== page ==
When we look out our windows from our cozy living rooms in winter, we look at a winter landscape that, depending on the weather that particular day, appears to be lifeless.
Nothing could be further from the truth. According to entomologist Hugh Philip, who joined me recently on Garden Talk, the radio show I host in Penticton, a walk through the garden in winter will reveal all kinds of insects in various stages.
Close examination of twigs and bark on trees and shrubs will expose the eggs of many of those insects who share our garden plants with us during the growing season; mites, aphids, scale and leafrollers to name a few.
Others survive the winter quite nicely as larvae, pupae or even adults. I presented a list of well-known garden insects to Hugh and asked him how they manage the snow and cold.
He told our listeners that aphids overwinter as eggs on the new growth of plants, the final generation of several during the growing season. After reproducing as live females throughout the spring and early summer, males are produced as the days get shorter in order to mate with females, who produce eggs. Those eggs are designed not to freeze, and as soon as warm weather arrives along with the flush of new foliage, those eggs will hatch.
Some mite species survive as adult females under bark or bud scales on plants. They move off the leaves where they’ve been living before those leaves fall to the ground. European red mites, however, can be found as tiny masses of red eggs on twigs.
Depending again on the species and whether they produce one or two generations in a year, Hugh explained that leafrollers will overwinter as larvae under bark cracks in special chambers called hibernacula, or as eggs on upper twigs.
Peach tree borer larvae survive at the base of the tree under the bark and emerge as adults in midsummer. They, along with many other larvae, replace part of their blood with glycerol, what we know as anti-freeze. This liquid allows them to survive freezing temperatures throughout the winter. When temperatures warm up the insects begin to produce more blood.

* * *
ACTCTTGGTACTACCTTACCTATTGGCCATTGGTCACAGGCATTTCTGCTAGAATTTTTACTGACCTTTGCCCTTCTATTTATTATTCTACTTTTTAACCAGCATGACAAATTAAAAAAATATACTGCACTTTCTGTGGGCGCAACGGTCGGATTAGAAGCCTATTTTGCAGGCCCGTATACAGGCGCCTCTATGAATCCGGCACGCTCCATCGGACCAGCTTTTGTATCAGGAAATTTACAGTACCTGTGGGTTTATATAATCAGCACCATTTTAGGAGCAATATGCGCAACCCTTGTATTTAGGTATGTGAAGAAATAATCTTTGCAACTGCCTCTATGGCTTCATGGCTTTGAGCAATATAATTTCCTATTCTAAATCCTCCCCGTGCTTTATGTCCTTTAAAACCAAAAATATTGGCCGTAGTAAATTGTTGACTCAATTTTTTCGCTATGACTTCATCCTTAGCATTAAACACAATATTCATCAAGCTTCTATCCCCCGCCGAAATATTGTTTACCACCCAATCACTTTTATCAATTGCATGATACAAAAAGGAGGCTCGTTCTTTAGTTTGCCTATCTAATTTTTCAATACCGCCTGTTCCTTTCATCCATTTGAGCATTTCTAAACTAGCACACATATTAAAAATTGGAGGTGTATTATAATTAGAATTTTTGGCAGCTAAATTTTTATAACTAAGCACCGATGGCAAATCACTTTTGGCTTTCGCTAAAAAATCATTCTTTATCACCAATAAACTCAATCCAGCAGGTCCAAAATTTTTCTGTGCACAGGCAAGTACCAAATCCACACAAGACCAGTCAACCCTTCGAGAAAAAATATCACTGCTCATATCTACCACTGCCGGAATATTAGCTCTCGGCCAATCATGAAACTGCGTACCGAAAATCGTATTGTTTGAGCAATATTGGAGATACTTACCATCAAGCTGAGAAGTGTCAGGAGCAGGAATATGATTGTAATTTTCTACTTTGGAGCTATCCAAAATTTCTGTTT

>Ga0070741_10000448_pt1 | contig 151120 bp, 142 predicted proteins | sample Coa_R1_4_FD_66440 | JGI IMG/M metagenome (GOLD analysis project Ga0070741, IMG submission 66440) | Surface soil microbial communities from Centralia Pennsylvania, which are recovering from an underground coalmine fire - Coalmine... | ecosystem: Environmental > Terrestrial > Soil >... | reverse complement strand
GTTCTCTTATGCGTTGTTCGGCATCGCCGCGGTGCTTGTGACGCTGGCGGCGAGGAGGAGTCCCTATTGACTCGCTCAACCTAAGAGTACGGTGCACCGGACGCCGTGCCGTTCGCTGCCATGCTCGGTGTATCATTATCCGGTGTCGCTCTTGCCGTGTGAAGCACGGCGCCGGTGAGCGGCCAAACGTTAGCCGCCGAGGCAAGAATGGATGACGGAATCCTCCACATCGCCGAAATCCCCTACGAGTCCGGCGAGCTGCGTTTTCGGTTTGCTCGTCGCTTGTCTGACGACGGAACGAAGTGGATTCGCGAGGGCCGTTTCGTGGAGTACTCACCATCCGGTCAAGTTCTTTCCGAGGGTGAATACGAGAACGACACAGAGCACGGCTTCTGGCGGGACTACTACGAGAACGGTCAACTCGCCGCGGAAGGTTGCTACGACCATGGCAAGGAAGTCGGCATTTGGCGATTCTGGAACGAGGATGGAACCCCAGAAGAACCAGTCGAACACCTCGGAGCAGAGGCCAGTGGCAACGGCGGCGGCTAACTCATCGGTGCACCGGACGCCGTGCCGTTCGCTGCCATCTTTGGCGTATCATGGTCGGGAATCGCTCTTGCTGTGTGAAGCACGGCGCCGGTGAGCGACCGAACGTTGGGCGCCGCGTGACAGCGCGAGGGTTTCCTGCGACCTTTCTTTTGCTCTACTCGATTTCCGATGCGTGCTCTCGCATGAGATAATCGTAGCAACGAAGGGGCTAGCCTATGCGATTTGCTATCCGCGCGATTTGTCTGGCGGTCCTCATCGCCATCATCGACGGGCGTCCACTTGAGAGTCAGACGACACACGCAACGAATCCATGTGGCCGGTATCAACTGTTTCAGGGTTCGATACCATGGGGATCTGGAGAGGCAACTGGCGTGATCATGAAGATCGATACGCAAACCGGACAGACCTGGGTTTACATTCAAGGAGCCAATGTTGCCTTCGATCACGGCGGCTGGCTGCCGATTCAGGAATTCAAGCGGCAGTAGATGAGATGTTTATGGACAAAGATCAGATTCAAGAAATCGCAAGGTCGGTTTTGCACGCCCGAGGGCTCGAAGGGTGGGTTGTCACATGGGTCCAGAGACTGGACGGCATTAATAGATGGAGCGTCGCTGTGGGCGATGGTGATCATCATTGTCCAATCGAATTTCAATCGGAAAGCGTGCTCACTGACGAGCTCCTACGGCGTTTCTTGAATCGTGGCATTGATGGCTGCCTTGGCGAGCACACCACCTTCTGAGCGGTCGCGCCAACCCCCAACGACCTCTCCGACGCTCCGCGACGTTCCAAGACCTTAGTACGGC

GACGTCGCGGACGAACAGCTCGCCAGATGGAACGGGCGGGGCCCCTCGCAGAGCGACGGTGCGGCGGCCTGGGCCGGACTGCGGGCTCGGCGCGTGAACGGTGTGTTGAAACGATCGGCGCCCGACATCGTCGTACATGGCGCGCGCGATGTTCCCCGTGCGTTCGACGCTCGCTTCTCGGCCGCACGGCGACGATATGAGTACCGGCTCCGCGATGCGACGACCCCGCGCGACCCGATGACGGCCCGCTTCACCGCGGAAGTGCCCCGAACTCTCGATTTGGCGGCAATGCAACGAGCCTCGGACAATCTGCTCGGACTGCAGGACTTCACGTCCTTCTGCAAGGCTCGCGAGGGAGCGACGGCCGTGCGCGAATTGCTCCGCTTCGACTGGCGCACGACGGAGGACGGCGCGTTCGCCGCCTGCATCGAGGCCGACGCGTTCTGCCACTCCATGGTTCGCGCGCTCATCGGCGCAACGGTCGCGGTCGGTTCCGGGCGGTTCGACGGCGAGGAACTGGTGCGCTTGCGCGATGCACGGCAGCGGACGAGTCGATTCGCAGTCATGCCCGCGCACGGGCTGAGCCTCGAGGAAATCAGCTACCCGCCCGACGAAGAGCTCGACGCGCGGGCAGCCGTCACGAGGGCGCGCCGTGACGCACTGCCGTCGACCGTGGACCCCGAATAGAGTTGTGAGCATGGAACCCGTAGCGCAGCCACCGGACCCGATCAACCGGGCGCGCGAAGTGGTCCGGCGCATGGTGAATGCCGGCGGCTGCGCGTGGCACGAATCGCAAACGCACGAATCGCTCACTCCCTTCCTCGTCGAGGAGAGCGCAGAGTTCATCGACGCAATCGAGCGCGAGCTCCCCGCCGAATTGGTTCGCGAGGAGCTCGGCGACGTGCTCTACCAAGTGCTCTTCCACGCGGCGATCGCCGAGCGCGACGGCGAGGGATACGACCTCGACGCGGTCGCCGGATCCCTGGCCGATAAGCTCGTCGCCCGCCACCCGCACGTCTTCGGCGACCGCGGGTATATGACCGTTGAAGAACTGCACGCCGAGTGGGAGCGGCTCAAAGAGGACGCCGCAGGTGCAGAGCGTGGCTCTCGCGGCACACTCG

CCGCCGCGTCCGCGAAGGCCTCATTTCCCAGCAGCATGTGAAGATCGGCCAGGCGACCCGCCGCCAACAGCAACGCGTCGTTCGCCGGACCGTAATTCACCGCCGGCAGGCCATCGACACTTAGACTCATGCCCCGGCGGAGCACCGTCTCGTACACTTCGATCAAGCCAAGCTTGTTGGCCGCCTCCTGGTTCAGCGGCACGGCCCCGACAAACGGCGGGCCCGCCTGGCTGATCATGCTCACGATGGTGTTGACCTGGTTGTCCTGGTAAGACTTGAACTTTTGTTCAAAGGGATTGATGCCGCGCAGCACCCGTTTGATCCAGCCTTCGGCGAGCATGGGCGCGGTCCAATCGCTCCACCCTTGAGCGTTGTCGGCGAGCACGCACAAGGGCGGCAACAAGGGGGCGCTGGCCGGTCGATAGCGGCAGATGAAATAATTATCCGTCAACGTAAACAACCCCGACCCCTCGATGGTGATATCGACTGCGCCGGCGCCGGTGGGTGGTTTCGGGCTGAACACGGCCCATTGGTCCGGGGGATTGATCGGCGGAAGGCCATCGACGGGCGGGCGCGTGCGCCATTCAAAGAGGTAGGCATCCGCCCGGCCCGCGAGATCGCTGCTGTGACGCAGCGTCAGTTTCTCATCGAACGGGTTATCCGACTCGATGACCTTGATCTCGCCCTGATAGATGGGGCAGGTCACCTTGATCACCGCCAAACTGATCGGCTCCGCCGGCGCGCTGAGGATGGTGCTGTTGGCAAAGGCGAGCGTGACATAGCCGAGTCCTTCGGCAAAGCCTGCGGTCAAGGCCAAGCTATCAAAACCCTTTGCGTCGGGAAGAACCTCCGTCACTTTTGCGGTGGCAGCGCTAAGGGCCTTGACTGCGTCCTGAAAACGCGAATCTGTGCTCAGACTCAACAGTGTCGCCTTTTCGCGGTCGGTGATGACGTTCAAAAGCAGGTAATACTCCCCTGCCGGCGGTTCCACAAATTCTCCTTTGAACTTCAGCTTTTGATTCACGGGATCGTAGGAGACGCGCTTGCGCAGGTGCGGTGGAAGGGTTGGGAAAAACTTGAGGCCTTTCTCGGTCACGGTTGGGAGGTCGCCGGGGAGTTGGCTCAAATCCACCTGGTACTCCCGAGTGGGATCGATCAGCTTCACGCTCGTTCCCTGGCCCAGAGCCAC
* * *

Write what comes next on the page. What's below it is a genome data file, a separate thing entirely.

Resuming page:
A sudden drop in temperatures in fall, before insects have begun to produce glycerol, might produce a widespread kill but that’s unlikely to happen anytime soon given our changing climate.
The rose leafhopper will lay eggs in the tissue of rose leaves, while the Western leafhopper, which attacks grape foliage, overwinters as an adult on the plant. Hugh explained that a parasite that is found in the egg of the rose leafhopper will attack both species when it emerges in spring. Grape growers are taking advantage of this by planting roses in vineyards.
Many of our most troublesome insects in the vegetable garden can be found in the soil during winter. Tomato hornworms, Colorado potato beetle, wireworms and cutworms all overwinter as either pupae or larvae. Turning over the soil with a shovel in spring and keeping a close eye for these life forms will help eliminate many of them before they hatch out.
Climate change has provided a challenge for entomologists. Warmer winters have produced conditions where insects such as the apple clearwing moth and the corn earworm from southern areas may now be able to survive in a stage. Hugh is always looking for evidence of visitors in the orchard, the field and the garden that may cause future problems for our crops.
The garden may look dormant and lifeless in the coming weeks, but you can be assured that our insect friends are waiting patiently to reacquaint themselves with our flowers and vegetables when spring arrives.